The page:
JMU football should be allowed to play in a bowl game. It is obvious.

It’s time for some introductions. Common sense, this is the NCAA. NCAA, that’s common sense. I realize you’ve never met. You should really get to know each other. James Madison Football could be the perfect topic to build your relationship.

When discussing the undefeated Dukes of Harrisonburg, Virginia, keep in mind that they are only in their second season as a Football Bowl Subdivision (translation: big boy) program. Check that NCAA rules stipulate that they are ineligible to play in the postseason until next year, a restriction intended to deter schools that might consider moving up a level on a whim. JMU did the opposite of that, methodically planning for years how and when to move up from the Football Championship Subdivision. But you already know that.

And then, to foster a new partnership for both of you, just ask: Who the hell does keeping JMU out of a bowl game help? Or maybe even better: who would that be? injured If the NCAA allowed JMU to play in a bowl game?

In a college football world that is constantly twisted, if not completely torn apart, this is the easiest problem to solve. It should take a call from NCAA President Charlie Baker to JMU athletic director Jeff Bourne: “Sorry for the headache. You’re in. Good luck.”

“We met all the standards,” Bourne said Tuesday during a Zoom call with reporters. “We have proven that we are extremely competitive not only in football but also in all other sports. In that case…I don’t know what else JMU could do to prove that we’re not ready to be treated equally for a bowl opportunity. There is simply no other reason.”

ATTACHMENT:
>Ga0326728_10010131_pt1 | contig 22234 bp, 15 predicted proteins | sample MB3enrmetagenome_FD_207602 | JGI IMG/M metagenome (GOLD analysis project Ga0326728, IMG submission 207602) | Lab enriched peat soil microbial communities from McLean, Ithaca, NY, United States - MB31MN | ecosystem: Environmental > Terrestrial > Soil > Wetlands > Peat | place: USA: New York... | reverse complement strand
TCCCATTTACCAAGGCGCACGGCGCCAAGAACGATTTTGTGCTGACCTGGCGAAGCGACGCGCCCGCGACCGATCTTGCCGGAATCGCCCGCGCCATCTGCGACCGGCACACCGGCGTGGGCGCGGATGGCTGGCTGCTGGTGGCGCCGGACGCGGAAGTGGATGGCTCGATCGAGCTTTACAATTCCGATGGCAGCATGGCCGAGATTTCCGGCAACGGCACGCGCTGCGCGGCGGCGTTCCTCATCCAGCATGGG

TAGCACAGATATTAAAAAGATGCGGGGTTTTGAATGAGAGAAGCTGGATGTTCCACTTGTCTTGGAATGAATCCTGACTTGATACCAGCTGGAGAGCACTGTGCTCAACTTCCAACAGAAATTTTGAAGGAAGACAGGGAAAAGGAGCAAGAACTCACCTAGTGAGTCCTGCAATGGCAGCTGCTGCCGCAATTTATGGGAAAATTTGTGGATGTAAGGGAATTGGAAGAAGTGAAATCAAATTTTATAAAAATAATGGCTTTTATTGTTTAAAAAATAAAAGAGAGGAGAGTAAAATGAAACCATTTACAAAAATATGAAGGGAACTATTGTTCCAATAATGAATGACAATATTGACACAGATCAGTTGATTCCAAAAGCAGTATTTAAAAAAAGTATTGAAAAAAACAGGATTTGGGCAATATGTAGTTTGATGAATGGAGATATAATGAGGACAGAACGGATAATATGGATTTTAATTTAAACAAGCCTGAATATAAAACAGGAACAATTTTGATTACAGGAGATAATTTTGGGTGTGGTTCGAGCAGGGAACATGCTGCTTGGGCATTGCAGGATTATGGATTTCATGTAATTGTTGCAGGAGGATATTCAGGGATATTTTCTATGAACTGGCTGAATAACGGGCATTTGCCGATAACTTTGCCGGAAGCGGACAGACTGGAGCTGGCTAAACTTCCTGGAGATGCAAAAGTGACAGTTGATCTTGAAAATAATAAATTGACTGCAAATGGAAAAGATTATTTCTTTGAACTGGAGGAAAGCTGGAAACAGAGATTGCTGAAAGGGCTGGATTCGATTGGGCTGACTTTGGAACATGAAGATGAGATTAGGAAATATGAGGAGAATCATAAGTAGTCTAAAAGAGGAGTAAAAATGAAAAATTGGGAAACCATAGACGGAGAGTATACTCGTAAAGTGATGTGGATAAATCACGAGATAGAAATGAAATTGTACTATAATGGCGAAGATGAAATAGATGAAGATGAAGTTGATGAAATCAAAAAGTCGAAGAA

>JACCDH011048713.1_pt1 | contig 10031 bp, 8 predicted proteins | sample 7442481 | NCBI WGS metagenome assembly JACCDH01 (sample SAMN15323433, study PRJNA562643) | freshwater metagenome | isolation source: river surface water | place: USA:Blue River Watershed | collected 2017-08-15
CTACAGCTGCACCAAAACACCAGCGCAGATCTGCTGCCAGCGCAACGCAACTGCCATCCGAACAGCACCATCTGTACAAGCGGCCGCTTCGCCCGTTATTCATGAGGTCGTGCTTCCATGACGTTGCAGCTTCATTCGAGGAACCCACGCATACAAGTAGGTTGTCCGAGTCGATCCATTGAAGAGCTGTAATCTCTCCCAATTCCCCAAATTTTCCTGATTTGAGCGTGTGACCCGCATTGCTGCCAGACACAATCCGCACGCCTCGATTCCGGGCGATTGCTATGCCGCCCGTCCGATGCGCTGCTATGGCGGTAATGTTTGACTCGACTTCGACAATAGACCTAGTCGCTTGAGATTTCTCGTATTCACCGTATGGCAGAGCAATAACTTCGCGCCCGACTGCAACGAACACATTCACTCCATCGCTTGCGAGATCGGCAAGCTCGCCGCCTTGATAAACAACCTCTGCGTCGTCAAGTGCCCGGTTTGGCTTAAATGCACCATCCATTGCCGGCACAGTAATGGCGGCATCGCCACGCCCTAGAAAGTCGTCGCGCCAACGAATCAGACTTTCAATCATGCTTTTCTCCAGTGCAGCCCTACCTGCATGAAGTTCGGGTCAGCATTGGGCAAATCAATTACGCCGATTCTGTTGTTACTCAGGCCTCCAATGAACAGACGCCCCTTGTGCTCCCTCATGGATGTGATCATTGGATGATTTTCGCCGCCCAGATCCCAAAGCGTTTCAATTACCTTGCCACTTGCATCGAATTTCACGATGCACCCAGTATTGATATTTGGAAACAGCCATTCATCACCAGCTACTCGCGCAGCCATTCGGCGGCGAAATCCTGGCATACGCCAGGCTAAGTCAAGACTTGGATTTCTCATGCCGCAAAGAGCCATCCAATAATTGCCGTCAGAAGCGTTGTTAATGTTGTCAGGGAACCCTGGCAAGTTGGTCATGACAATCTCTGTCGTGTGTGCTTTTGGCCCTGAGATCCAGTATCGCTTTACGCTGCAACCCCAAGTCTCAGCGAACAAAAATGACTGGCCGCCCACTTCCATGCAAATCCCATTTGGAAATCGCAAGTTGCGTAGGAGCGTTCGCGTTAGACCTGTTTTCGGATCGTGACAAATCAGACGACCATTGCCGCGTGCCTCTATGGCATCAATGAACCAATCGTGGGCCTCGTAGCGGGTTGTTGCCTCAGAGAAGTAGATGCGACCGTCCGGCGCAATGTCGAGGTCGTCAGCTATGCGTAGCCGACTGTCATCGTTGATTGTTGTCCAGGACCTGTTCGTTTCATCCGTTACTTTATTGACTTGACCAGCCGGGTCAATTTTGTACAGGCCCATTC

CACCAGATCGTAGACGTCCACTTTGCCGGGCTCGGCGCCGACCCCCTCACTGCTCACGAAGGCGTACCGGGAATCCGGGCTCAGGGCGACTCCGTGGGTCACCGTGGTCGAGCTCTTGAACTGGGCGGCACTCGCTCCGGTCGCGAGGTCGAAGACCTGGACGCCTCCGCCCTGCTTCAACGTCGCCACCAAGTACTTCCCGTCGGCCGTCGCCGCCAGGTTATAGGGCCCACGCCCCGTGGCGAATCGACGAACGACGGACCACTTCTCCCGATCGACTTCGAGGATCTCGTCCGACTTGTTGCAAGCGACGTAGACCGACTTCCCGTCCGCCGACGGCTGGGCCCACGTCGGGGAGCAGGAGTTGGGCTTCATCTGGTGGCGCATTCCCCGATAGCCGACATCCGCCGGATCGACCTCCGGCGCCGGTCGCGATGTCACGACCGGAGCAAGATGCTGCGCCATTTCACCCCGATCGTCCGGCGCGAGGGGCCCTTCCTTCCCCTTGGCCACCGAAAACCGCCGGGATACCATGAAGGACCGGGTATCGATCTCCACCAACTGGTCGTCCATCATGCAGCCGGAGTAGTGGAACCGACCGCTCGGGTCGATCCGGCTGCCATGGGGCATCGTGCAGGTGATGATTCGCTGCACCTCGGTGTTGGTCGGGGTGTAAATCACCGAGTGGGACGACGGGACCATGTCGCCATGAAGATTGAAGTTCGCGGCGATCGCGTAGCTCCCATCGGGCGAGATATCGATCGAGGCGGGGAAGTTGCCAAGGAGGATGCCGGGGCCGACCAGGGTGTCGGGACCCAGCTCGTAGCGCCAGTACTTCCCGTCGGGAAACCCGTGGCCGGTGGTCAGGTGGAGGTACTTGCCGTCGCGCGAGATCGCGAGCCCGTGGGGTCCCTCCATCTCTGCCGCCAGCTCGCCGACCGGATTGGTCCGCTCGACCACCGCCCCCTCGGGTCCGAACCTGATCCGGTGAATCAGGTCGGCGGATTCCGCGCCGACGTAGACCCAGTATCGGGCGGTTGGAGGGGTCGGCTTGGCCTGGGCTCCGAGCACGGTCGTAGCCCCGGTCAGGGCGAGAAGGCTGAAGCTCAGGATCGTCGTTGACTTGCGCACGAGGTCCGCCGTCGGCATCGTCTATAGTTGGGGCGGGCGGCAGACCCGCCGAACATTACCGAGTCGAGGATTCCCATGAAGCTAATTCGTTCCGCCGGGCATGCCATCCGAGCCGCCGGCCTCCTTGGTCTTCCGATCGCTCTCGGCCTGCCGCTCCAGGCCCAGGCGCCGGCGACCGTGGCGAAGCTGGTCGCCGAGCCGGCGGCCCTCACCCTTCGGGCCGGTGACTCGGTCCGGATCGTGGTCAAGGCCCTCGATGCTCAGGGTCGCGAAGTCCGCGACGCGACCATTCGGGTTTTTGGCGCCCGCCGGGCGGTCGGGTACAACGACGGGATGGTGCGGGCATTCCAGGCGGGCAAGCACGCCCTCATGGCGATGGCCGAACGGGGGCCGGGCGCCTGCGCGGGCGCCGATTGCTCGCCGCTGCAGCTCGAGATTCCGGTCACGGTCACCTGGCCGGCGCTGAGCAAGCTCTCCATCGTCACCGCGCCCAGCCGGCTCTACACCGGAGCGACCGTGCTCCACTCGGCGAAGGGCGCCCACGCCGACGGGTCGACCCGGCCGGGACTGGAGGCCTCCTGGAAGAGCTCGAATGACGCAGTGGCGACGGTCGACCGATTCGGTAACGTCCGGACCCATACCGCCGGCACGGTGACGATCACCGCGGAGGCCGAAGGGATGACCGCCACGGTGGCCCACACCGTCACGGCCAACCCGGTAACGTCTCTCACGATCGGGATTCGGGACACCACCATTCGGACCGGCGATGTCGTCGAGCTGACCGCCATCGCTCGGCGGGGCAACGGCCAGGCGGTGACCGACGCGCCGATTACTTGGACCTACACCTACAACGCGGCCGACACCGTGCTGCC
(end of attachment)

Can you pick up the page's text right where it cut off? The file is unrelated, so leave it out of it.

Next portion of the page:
Bourne spoke calmly and in a measured tone. But sometimes he sounded annoyed. Who can blame him? He was less than 24 hours away send a letter to Jere Morehead, CEO of Division I of the NCAA, who makes one last plea for reason.

Forgive him if he loses his own.

“I’m laughing because in this current environment it’s very, very difficult to predict what relief the NCAA might provide,” Bourne said.

Laugh, Jeff, because if you don’t, you’ll cry.

That’s stupid. JMU is 9-0. It has won five road games, including at Virginia and at Marshall. In 2022, it was 8-3 against 10 FBS opponents. Some quick math shows the Dukes are 17-3 in 2022 and 2023 combined, just shy of Tulane’s 20-3 mark as the best among the Group of Five conferences. They don’t play weaklings. They play peers.

Why did the Dukes play fewer games than the Green Wave? Well, in part because Tulane got to play in the American Athletic Conference championship game last season and then advanced to the Cotton Bowl, where it beat USC. Do you think that doesn’t matter to a school, a program or the players who make it?

That’s what’s at stake for the Dukes, who could finish this season as the top-ranked Group of Five team – a status that could give them access to a prestigious New Year’s Six bowl game. As it stands, the Sun Belt Conference, following the NCAA’s lead, won’t even allow the Dukes to play in their title game.

The Dukes are not cheaters. They have shown in their planning and commitment – ​​in finances and equipment – ​​that they more than belong.

“Winning at the level we achieved this year, I think, really highlights the preparation for where we are,” Bourne said. “And I think it adds significantly to our case and public perception.”